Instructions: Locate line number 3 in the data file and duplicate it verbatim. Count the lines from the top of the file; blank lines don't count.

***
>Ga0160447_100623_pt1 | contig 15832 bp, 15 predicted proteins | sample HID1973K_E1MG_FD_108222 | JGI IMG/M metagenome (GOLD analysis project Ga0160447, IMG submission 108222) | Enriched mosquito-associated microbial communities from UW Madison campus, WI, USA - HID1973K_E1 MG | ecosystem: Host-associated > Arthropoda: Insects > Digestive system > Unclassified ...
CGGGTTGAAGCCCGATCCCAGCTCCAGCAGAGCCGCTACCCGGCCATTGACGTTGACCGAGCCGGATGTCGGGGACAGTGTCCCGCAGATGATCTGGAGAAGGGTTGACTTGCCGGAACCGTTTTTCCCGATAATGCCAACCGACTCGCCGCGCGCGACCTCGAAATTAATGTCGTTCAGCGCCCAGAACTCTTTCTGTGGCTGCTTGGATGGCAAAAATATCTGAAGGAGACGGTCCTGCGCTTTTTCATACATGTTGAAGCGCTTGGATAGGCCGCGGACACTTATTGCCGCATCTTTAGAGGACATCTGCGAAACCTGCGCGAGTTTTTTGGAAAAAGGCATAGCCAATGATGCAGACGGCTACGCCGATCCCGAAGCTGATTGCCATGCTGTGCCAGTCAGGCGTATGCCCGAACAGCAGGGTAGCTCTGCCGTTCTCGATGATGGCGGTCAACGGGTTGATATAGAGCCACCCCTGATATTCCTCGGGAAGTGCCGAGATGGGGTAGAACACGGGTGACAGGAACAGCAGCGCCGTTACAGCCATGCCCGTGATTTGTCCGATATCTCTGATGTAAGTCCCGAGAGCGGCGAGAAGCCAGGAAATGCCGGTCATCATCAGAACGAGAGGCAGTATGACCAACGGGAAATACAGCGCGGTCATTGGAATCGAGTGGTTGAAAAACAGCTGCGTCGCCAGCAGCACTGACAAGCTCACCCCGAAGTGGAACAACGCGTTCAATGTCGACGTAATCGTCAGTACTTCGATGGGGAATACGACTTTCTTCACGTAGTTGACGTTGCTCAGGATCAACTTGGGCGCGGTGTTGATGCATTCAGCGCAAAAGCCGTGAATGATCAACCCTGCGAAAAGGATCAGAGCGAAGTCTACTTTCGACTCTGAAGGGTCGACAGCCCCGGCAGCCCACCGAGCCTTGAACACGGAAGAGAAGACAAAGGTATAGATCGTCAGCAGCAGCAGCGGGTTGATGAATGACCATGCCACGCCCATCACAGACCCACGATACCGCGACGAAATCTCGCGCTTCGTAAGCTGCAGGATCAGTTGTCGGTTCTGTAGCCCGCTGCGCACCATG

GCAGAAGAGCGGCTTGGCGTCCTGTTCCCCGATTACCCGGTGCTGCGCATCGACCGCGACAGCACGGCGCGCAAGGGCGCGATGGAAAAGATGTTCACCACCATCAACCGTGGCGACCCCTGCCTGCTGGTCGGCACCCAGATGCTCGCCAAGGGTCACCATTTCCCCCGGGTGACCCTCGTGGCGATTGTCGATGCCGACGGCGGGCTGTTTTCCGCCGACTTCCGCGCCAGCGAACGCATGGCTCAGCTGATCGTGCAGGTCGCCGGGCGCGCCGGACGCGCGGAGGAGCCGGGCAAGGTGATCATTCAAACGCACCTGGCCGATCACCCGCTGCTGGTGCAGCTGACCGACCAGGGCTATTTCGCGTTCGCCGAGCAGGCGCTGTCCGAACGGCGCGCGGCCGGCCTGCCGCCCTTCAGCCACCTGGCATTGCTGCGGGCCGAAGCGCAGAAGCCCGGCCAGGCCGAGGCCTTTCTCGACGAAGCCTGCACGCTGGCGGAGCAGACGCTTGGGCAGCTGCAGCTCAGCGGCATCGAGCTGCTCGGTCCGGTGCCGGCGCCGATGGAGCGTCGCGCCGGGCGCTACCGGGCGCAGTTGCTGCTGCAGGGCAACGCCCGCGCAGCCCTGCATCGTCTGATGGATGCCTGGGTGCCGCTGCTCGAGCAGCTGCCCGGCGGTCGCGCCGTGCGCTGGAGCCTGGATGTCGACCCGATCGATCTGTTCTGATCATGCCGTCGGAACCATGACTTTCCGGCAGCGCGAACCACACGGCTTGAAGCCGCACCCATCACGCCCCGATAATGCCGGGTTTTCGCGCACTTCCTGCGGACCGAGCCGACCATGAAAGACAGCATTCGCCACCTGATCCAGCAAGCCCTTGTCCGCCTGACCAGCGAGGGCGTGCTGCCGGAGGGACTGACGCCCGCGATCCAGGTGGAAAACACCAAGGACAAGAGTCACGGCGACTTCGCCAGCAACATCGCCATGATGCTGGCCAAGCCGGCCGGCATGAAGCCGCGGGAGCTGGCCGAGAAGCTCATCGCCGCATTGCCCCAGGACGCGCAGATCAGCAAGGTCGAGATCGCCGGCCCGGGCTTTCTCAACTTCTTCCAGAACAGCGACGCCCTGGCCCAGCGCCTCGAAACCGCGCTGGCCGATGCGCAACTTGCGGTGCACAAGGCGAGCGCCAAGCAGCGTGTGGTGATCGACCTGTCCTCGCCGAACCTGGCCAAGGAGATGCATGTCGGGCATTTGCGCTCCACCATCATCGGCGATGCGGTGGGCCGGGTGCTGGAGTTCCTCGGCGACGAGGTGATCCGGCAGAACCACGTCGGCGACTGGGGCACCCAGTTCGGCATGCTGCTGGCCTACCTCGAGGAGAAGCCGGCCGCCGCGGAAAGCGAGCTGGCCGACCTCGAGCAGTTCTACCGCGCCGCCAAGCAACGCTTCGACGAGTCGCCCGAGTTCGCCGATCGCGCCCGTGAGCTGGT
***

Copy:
GCAGAAGAGCGGCTTGGCGTCCTGTTCCCCGATTACCCGGTGCTGCGCATCGACCGCGACAGCACGGCGCGCAAGGGCGCGATGGAAAAGATGTTCACCACCATCAACCGTGGCGACCCCTGCCTGCTGGTCGGCACCCAGATGCTCGCCAAGGGTCACCATTTCCCCCGGGTGACCCTCGTGGCGATTGTCGATGCCGACGGCGGGCTGTTTTCCGCCGACTTCCGCGCCAGCGAACGCATGGCTCAGCTGATCGTGCAGGTCGCCGGGCGCGCCGGACGCGCGGAGGAGCCGGGCAAGGTGATCATTCAAACGCACCTGGCCGATCACCCGCTGCTGGTGCAGCTGACCGACCAGGGCTATTTCGCGTTCGCCGAGCAGGCGCTGTCCGAACGGCGCGCGGCCGGCCTGCCGCCCTTCAGCCACCTGGCATTGCTGCGGGCCGAAGCGCAGAAGCCCGGCCAGGCCGAGGCCTTTCTCGACGAAGCCTGCACGCTGGCGGAGCAGACGCTTGGGCAGCTGCAGCTCAGCGGCATCGAGCTGCTCGGTCCGGTGCCGGCGCCGATGGAGCGTCGCGCCGGGCGCTACCGGGCGCAGTTGCTGCTGCAGGGCAACGCCCGCGCAGCCCTGCATCGTCTGATGGATGCCTGGGTGCCGCTGCTCGAGCAGCTGCCCGGCGGTCGCGCCGTGCGCTGGAGCCTGGATGTCGACCCGATCGATCTGTTCTGATCATGCCGTCGGAACCATGACTTTCCGGCAGCGCGAACCACACGGCTTGAAGCCGCACCCATCACGCCCCGATAATGCCGGGTTTTCGCGCACTTCCTGCGGACCGAGCCGACCATGAAAGACAGCATTCGCCACCTGATCCAGCAAGCCCTTGTCCGCCTGACCAGCGAGGGCGTGCTGCCGGAGGGACTGACGCCCGCGATCCAGGTGGAAAACACCAAGGACAAGAGTCACGGCGACTTCGCCAGCAACATCGCCATGATGCTGGCCAAGCCGGCCGGCATGAAGCCGCGGGAGCTGGCCGAGAAGCTCATCGCCGCATTGCCCCAGGACGCGCAGATCAGCAAGGTCGAGATCGCCGGCCCGGGCTTTCTCAACTTCTTCCAGAACAGCGACGCCCTGGCCCAGCGCCTCGAAACCGCGCTGGCCGATGCGCAACTTGCGGTGCACAAGGCGAGCGCCAAGCAGCGTGTGGTGATCGACCTGTCCTCGCCGAACCTGGCCAAGGAGATGCATGTCGGGCATTTGCGCTCCACCATCATCGGCGATGCGGTGGGCCGGGTGCTGGAGTTCCTCGGCGACGAGGTGATCCGGCAGAACCACGTCGGCGACTGGGGCACCCAGTTCGGCATGCTGCTGGCCTACCTCGAGGAGAAGCCGGCCGCCGCGGAAAGCGAGCTGGCCGACCTCGAGCAGTTCTACCGCGCCGCCAAGCAACGCTTCGACGAGTCGCCCGAGTTCGCCGATCGCGCCCGTGAGCTGGT